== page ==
I came across this interesting article published by MSN, written by Story by Peter Suciu, on Wednesday, Jan 25th, 2023, detailing how an advanced submarine almost sank by the poorly trained Indian Navy Sailors. And how the Indian Navy tried to conceal this incident at the time when it was needed the most, during the tensions between China and India, in 2017.
A Hatch Left Open
Perhaps the most embarrassing mishap in military maritime history is what happened to INS Arihant, India's first nuclear-powered ballistic missile submarine
when it began its deployment in 2017.
The then-brand new $2.9 billion submarine was left completely inoperative for nearly a year simply because a hatch was left open
, which allowed seawater to rush in, almost sinking the boat in the process.
The nuclear submarine was the first of an expected five in class, designed and constructed as part of the Indian Navy's Advanced Technology Vessel project. The Arihant was designed with four launch tubes that could carry a dozen K-15 short-range missiles or K-4 intermediate-range nuclear missiles
. While the sub's weapons and capabilities were advanced, the training of the crew certainly wasn't.
In addition, the Arihant faced a number of problems during her development and manufacture, and that included delays in its construction and notably major differences between the Russian-supplied design and the indigenous fabrication. Those were all minor of course compared to the damage that occurred from human error.
When the hatch was left open, not only did the propulsion compartments fill with seawater, but there was substantial damage to the pipes that ran through the submarine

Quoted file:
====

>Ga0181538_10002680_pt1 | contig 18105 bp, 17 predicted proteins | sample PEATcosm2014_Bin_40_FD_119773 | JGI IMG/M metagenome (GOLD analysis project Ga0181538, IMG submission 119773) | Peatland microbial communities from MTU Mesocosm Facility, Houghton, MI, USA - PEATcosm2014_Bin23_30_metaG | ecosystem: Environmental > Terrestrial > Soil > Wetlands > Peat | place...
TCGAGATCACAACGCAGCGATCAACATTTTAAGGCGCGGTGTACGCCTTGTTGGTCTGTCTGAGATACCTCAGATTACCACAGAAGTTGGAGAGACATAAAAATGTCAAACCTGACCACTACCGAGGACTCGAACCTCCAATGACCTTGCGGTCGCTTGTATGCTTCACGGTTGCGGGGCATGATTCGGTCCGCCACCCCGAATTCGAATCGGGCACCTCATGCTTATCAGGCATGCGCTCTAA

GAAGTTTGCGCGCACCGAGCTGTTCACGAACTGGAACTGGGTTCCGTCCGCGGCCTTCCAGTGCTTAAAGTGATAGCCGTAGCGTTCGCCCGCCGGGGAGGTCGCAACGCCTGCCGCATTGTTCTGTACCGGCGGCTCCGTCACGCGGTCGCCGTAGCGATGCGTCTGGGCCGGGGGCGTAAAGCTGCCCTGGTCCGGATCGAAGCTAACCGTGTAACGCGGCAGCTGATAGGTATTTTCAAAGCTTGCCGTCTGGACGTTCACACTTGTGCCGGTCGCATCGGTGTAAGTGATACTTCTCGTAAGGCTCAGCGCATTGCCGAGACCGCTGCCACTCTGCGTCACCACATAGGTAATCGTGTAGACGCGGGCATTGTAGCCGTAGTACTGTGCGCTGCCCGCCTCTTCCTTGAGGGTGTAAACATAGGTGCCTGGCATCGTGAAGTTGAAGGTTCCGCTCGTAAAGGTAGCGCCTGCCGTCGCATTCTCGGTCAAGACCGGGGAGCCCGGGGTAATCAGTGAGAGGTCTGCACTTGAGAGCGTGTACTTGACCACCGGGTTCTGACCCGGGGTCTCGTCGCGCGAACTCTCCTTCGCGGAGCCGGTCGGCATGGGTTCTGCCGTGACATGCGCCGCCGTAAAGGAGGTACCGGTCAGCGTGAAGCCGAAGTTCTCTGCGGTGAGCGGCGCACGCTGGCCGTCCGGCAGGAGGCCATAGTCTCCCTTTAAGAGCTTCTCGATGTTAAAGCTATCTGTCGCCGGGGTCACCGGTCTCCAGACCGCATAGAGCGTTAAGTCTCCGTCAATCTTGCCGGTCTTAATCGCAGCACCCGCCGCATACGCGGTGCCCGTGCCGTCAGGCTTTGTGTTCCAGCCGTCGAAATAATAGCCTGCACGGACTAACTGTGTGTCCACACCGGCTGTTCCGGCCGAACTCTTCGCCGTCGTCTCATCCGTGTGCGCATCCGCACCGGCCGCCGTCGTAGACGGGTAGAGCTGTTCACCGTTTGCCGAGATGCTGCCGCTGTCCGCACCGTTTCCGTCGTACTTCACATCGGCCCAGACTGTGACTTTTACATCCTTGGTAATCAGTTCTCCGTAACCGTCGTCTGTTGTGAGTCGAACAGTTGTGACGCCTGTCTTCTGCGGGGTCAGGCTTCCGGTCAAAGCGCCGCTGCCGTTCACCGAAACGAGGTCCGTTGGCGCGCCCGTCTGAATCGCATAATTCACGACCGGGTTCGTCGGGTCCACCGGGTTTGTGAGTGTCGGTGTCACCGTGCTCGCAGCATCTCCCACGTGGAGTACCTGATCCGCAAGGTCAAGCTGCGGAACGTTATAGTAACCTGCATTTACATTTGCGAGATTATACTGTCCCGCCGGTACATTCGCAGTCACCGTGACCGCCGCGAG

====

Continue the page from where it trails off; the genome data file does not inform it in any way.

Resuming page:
. Given how corrosive seawater can be to the various pipes, including those that carry pressurized water coolant to and from the ship's eighty-three-megawatt nuclear reactor, all had to be cut out and replaced. The six-thousand-ton INS Arihant remained out of service at the docks while the water was pumped out, and the pipes replaced. The entire process took ten months.
India had attempted to conceal the mishap, without much success. INS Arihant's absence was first noted in the Doklam border standoff with China
in the summer of 2017. At the time, the Indian military only confirmed that the submarine had undergone repairs in early 2018. As naval mishaps go the Arihant may have been among the more embarrassing but at least it didn't result in the loss of life.
Despite a rough start, the submarine has reportedly had a largely successful service history